Nature conservation activist Ana Colovic Lesoska has had to face many challenges to protect Mavrovo National Park from the construction of hydropower plants. She was fortunate enough to count on the support of both her team and the Bern Convention.
Ana Colovic Lesoska was raised to love North Macedonia’s beautiful nature. As a child, she spent all her free time wandering in the country’s dense forests, exploring its deep canyons and swimming in its outstanding lakes. Today, she defends the same landscapes for a living as the executive director of the environmental NGO Eko-svest.
“Nature cannot speak up for itself. It needs an advocate to fight for it,” she states. That is why she first decided to step up and raise her voice to protect Mavrovo National Park in the West of the country, some ten years ago. Spreading for about 780km2, Mavrovo National Park is the largest of its kind in North Macedonia and one of the last undisturbed natural areas in Europe. It is home to a variety of species and the only known refuge of the Balkan lynx (Lynx lynx balcanicus), of which only around 40 individuals remain.
“Nature cannot speak up for itself. It needs an advocate to fight for it.”
However, although it is a protected site, in 2010 two hydropower plants were proposed for construction in the Mavrovo National Park as part of a plan to boost greener alternatives to coal for electricity production in North Macedonia — threatening the wildlife in the park.
“National parks are not intended for the construction of these large infrastructure projects,” says Colovic Lesoska. “According to the plans, two parts of the park would have been under pressure for several years because of the construction, the building of tracks, the excavation, the detonation… This would have meant that the local wildlife, including the Balkan lynx, would have automatically left. And this would have had an impact in the long term,” she adds.
In 2011, after leading several protests, Colovic Lesoska and her team at Eko-svest decided to file a complaint against one of the banks funding the hydropower plants. The bank hadn’t performed an appropriate environmental assessment of the project before deciding to finance it, although this was a requirement mentioned in the bank’s own policies. In 2013, Colovic Lesoska went a step further and submitted a complaint via the Bern Convention.
“I was trying to find international support for the cause. And the Bern Convention filing system turned out to be a success,” Colovic Lesoska recalls.
Recommendations to suspend the plans
Indeed, the Bern Convention decided to open a case to look into what was occurring in Mavrovo National Park. It conducted an on-the-spot appraisal and verified that the construction plans would damage the National Park and its species. In 2015 the Bern Convention recommended the suspension of the plans, “as they could have a decisive negative impact on the lynx”, according to the document. The banks were advised to suspend their financial backing of the project, and the government of North Macedonia was advised to suspend all projected hydropower dams. As a result, the banks withdrew their funding.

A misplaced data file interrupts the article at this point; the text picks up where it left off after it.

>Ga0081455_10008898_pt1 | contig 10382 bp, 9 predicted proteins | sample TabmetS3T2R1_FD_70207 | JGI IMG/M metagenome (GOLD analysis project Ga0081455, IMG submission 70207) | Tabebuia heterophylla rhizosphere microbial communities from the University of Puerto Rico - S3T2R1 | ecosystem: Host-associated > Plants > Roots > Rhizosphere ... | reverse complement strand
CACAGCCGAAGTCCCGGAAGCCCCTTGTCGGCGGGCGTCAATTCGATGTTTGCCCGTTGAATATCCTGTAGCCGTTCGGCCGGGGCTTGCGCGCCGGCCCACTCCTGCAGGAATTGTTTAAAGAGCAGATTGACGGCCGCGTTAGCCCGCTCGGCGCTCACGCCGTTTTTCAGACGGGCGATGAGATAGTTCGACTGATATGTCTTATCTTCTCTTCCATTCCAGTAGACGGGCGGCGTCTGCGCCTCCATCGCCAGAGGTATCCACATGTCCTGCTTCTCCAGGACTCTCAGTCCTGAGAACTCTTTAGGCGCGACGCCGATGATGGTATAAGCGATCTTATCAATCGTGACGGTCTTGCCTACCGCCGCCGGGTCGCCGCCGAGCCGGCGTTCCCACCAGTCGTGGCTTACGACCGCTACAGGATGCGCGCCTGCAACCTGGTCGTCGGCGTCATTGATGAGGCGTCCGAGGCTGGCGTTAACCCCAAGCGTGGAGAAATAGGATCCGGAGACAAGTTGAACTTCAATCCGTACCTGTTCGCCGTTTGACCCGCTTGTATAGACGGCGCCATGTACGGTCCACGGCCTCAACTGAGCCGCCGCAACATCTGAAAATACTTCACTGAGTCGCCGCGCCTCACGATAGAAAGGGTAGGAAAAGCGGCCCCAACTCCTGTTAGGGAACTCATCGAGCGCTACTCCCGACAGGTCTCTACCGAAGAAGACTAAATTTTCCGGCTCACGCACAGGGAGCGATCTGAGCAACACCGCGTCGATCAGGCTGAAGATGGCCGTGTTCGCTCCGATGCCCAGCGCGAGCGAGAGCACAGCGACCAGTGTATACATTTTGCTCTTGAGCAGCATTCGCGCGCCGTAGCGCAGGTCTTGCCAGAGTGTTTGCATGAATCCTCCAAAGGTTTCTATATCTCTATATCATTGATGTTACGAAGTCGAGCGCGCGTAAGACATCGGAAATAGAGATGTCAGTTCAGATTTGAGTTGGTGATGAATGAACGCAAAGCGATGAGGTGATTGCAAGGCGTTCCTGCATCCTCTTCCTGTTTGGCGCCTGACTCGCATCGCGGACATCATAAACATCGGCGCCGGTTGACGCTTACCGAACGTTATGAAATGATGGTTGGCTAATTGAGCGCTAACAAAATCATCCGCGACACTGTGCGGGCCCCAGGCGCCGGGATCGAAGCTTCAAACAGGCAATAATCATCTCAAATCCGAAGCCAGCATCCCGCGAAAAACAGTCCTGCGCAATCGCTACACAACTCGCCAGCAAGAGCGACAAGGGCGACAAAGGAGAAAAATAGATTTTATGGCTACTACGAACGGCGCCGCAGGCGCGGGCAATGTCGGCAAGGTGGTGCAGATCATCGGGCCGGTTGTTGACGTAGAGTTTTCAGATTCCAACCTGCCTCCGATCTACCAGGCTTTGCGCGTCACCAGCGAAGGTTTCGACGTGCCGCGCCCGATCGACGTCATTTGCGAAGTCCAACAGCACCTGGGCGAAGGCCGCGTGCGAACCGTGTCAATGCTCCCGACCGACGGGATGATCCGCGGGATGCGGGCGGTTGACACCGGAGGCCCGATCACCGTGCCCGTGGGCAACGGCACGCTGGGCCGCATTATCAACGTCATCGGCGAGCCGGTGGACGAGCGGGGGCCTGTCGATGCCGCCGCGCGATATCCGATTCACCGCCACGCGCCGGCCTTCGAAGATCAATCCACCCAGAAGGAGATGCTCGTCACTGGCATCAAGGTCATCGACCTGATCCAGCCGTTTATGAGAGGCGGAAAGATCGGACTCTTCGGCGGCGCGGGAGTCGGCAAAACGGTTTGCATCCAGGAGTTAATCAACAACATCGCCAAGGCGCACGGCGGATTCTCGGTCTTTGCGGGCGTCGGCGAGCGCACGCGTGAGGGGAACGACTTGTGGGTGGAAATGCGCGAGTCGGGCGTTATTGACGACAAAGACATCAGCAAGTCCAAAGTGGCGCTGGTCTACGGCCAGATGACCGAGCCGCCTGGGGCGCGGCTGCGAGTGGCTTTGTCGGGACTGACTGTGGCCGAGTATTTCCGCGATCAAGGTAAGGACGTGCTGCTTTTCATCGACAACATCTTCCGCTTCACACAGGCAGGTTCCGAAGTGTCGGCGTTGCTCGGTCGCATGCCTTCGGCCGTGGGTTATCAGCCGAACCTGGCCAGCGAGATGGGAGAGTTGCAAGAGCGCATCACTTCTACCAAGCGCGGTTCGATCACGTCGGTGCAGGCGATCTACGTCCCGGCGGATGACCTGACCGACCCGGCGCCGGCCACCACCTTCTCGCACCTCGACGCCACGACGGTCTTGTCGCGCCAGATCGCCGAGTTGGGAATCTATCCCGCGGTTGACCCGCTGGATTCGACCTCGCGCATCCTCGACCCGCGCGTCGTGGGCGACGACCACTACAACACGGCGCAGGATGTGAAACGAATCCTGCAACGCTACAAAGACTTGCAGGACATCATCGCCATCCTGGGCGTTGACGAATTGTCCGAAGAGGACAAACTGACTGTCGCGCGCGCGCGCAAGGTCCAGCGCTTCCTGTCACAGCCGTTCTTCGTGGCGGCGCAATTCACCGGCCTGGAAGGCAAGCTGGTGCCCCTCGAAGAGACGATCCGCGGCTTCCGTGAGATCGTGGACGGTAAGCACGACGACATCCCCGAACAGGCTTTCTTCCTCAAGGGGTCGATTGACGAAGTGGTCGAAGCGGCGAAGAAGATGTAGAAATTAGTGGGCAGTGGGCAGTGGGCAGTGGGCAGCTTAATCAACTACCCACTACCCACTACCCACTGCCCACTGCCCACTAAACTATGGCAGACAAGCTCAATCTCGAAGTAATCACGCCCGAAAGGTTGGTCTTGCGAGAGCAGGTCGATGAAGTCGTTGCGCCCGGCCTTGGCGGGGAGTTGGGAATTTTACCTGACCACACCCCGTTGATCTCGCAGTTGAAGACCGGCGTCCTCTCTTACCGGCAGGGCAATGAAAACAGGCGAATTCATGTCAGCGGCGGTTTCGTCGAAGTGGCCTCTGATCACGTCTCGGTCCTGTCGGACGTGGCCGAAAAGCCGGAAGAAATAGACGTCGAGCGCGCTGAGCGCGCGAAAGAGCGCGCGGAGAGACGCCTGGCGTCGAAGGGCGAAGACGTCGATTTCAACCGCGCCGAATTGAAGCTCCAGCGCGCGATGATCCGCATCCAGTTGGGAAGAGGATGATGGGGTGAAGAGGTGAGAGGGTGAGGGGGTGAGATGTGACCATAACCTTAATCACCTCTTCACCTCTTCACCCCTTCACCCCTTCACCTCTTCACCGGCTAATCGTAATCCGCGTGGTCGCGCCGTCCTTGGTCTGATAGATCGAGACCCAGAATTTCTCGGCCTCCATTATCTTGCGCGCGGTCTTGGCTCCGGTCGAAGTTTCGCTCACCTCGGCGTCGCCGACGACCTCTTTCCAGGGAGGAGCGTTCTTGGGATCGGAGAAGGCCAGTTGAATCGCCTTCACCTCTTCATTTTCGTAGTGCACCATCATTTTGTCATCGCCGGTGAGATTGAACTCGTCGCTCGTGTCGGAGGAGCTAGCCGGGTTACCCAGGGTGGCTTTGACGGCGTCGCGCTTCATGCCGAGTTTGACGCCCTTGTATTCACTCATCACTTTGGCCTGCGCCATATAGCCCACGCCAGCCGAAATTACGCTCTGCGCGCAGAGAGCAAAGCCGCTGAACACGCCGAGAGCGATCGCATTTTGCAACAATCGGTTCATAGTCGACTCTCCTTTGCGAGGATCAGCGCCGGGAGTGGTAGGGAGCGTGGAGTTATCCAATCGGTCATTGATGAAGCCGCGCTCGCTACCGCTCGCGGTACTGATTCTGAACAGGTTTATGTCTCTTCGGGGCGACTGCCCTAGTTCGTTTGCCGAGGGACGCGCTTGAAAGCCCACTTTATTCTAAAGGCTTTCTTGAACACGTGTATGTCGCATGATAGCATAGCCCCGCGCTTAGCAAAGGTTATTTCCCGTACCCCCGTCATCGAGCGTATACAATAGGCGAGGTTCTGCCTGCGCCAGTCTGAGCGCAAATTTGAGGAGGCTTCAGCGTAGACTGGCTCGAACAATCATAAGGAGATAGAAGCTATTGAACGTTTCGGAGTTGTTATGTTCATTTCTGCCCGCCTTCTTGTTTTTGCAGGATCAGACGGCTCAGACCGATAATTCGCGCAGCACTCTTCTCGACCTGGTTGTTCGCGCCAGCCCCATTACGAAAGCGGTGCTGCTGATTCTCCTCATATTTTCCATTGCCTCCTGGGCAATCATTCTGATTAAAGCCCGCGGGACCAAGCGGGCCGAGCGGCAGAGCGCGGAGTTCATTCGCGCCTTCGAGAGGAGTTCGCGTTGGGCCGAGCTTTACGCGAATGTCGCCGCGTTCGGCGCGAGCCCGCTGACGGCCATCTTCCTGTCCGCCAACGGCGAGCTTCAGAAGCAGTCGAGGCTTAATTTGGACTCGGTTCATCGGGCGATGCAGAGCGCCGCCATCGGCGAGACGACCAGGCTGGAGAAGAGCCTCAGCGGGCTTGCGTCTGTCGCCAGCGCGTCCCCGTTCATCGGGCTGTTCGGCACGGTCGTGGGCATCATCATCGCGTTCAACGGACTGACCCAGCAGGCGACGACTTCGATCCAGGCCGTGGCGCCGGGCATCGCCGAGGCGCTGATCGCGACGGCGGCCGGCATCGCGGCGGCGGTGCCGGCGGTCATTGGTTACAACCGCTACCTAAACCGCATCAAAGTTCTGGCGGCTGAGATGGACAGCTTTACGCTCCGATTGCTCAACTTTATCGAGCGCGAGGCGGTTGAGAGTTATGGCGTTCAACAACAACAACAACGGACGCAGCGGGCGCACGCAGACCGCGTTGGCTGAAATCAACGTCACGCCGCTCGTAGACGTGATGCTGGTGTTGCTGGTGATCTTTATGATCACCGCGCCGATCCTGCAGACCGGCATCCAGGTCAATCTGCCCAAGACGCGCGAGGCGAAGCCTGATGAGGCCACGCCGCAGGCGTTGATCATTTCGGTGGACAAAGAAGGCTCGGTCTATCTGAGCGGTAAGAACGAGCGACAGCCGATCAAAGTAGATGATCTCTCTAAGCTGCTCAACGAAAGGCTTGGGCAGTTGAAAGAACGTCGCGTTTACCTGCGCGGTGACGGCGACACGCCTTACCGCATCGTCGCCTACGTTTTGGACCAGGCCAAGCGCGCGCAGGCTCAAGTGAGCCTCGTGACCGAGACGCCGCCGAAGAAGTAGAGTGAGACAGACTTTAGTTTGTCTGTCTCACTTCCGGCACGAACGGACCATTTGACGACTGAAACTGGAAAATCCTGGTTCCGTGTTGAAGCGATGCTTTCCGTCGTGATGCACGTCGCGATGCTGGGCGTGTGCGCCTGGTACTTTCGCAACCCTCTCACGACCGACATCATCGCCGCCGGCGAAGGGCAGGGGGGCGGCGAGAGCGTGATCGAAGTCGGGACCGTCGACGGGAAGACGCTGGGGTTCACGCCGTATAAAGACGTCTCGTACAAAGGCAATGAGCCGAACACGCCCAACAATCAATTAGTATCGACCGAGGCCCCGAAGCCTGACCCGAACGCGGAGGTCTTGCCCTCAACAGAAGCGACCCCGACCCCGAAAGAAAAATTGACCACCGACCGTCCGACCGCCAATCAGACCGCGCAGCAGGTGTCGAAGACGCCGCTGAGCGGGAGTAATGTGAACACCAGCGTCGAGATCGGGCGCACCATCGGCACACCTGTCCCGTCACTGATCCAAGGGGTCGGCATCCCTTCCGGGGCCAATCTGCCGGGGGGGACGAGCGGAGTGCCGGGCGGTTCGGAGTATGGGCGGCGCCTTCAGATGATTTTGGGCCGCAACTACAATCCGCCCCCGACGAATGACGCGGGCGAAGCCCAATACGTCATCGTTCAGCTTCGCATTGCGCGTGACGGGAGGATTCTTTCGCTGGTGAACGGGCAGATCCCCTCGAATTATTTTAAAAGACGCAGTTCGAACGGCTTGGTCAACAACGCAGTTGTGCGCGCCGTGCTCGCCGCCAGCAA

“Our relationship with the Bern Convention was very positive. Finally, we found an organisation that understood what we were saying. We as an NGO share the same values with the Convention, so it was a very nice symbiosis in the name of nature conservation,” Colovic Lesoska says.
“The task of a nature-protecting activist is very difficult. You advocate not for your personal interests, but actually those of the entire humanity.”
Now, Colovic Lesoska, who has won the 2019 Goldman Environmental Prize for her action in Mavrovo National Park, is working together with the government of North Macedonia to protect the scenery she fell in love as a child, in Mavrovo.
“Of course, we might not be on the same side all the time, but we have ongoing discussions and we agree that we have to take action,” she says. And progress has indeed been made. Recently, in Spring 2021, a second on-the-spot appraisal by the Bern Convention, Eko-svest and representatives of the government of North Macedonia took place and further actions are being discussed.
In the meantime, Colovic Lesoska keeps advocating for nature and motivating others to do the same: “The task of a nature-protecting activist is very difficult. You advocate not for your personal interests, but actually those of the entire humanity. It is a huge responsibility, but it is necessary”.